It’s not “gratuitous,” of course. It’s old. And besides, our elite soldiers – Delta Force, Special Operations, SEAL Team, etc. – all are trained to eat unusual food, whatever is available to be eaten.

It’s definitely nothing new.

So, is it true that Read the rest of this entry »

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KFC & Coke with the New York Yankees! Honestly?

Posted by Warm Southern Breeze on Tuesday, May 24, 2011

In an earlier entry, I had opined about why someone might want to work for Huntsville Hospital. As I had also noted, a related search term that led to this blog – “Why do you want to work at Huntsville Hospital” – was my source of inspiration for that particular entry.

In this entry, what I would like to do is to further define some standards and terms used to describe honesty, and then ask some critical questions about behavior those terms may describe.

Doubtless, there are numerous terms that can be used to describe one’s particular ability to tell truth. Among them are honesty, veracity, forthrightness (I really like that one), candor, accuracy, fidelity, constancy, certainty, factual, actuality, original, reality, verity, veracity, indisputable, uprightness, candid, and more.

And yet, for all the words that we use to describe truth, the question often remains whether we are truthful when we are not always forthcoming with ALL information.

For example, is it absolutely necessary to give every minute detail of every event in order to be truthful?

To answer that question, let’s consider the question “Which Major League Baseball team has won the most World Series?”

Perhaps the most straightforward answer would be Read the rest of this entry »

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USDA: Eggs have Less Cholesterol, More Vitamin D than We Thought

Posted by Warm Southern Breeze on Wednesday, February 9, 2011

Seems the USDA has “egg on their face.” Maybe it should be in their bellies instead?

First, eggs were bad.

Now, they’re good.

Then coffee was evil.

Now, it’s not.

Next was chocolate.

Too bad… seems now, it’s A-OK!

And for goodness sake! Do NOT under ANY circumstances drink wine, liquor or beer!

But now, it’s okay to have a few drinks.

And heaven help us all… the beef! Where’s the beef!?! You’re surely gonna’ DIE!

Well… maybe not as quickly as we once thought. Beef’s okay.

My friends, beware “Schizophrenic Science”! Particularly dietary-related science!

Remember the “Twinkie Diet“! …Click HERE to read the good news!…

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It’s official… I’m a nerd.

Posted by Warm Southern Breeze on Friday, January 14, 2011

Animation of U.S. Obesity Trends by State 1985...

Image via Wikipedia Centers for Disease Control and Prevention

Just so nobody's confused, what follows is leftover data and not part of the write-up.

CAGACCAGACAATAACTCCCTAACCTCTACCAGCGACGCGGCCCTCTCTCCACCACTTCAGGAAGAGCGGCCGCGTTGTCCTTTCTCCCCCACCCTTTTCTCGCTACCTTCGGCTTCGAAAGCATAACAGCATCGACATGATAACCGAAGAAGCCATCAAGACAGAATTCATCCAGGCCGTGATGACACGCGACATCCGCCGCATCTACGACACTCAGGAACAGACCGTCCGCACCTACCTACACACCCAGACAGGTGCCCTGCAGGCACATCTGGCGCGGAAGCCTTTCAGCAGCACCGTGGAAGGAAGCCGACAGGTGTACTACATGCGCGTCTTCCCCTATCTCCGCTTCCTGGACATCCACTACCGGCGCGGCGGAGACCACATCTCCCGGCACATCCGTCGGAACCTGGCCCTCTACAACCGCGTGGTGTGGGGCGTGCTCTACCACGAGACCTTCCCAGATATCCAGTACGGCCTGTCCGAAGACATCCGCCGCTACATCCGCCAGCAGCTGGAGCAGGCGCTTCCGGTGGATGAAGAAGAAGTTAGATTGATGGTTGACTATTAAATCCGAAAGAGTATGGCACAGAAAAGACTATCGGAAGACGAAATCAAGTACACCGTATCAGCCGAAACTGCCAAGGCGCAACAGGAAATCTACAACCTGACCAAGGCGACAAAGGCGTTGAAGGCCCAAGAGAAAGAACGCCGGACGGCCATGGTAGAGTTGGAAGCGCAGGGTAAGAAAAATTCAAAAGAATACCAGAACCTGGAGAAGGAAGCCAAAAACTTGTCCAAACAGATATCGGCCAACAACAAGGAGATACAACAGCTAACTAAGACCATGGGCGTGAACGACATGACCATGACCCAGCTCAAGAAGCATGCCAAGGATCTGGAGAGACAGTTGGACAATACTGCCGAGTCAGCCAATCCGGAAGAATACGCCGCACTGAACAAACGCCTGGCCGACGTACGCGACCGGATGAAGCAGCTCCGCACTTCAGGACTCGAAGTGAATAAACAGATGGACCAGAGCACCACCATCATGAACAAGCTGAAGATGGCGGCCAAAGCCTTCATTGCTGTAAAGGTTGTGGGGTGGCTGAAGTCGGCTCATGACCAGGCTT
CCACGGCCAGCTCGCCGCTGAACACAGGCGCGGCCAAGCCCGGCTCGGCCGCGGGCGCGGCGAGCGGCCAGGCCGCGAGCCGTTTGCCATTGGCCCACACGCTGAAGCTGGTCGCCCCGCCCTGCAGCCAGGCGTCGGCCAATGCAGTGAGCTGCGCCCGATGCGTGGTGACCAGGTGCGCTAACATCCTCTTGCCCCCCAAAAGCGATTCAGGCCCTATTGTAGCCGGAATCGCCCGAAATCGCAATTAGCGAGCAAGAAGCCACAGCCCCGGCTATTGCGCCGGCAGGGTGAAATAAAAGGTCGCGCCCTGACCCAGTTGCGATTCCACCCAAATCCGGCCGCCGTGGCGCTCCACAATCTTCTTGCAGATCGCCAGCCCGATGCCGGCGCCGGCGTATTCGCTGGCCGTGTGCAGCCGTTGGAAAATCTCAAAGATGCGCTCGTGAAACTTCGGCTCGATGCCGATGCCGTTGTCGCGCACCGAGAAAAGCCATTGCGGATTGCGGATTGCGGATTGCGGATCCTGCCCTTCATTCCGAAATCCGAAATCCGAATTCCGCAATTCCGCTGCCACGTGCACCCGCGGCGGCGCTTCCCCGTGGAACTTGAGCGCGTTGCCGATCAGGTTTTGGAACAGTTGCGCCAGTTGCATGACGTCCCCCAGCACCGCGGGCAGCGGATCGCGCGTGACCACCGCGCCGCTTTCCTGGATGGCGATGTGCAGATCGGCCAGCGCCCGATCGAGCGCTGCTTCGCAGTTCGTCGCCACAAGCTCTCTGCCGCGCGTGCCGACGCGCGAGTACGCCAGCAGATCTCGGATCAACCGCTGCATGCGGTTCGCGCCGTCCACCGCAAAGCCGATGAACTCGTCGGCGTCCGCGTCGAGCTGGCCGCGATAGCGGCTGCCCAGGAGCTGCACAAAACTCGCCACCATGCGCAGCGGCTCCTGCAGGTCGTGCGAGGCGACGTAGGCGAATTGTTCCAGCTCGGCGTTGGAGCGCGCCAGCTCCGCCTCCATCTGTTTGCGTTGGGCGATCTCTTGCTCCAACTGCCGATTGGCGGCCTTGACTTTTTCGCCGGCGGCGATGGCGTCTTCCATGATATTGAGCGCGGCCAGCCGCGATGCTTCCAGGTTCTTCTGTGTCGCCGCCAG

Hey!

What do you read for fun?

It seemed an entirely apropos title for this entry.

What DO I read “for fun”?

Well, here are two excerpts from items I’m now reading. …Continue reading…

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Nutrition Professor’s “Twinkie diet” shows promise

Posted by Warm Southern Breeze on Tuesday, November 9, 2010

‘As a healthcare professional licensed in…’

Yeah, that’s how blowhards might start writing this, but I’m gonna’ shoot it to you straight, no chaser… even though I am a licensed healthcare professional.

Here’s the “scoop” – which perhaps should be a scoop of ice cream. For 10 weeks, Mark D. Haub, Associate Professor, and Assistant Department Head of Human Nutrition at Kansas State University, consumed less than 1800 calories daily, and lost 27 pounds.

His body fat decreased from …Continue…

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Ever feel like cattle in a feedlot? High Fructose Corn Syrup works wonders!

Posted by Warm Southern Breeze on Monday, April 19, 2010

"Get fat on Lorings Fat-ten-u and corpula...

Image via Wikipedia

Researchers at Princeton University have discovered what farmers have known for many years.

Corn will make you fat.

Corn chips, tortillas, corn meal, grits, hominy, raw corn, corn on the cob, creamed corn, sweet corn, pop corn… there are a veritable host of corn food products.

“But I don’t eat corn!,” you may say.

Sure you do. Just read the ingredients labels of the foods you purchase.

Many, if not most, foods contain “High Fructose Corn Syrup,” which can be found in most unlikely of foods.

Ingredients are listed in order of concentration, from highest to lowest. Often, High Fructose Corn Syrup is …Continue…

Posted in - Even MORE Uncategorized!, - Read 'em and weep: The Daily News | Tagged: , , , , , , , , , , , , , , , , , , , , , , | 2 Comments »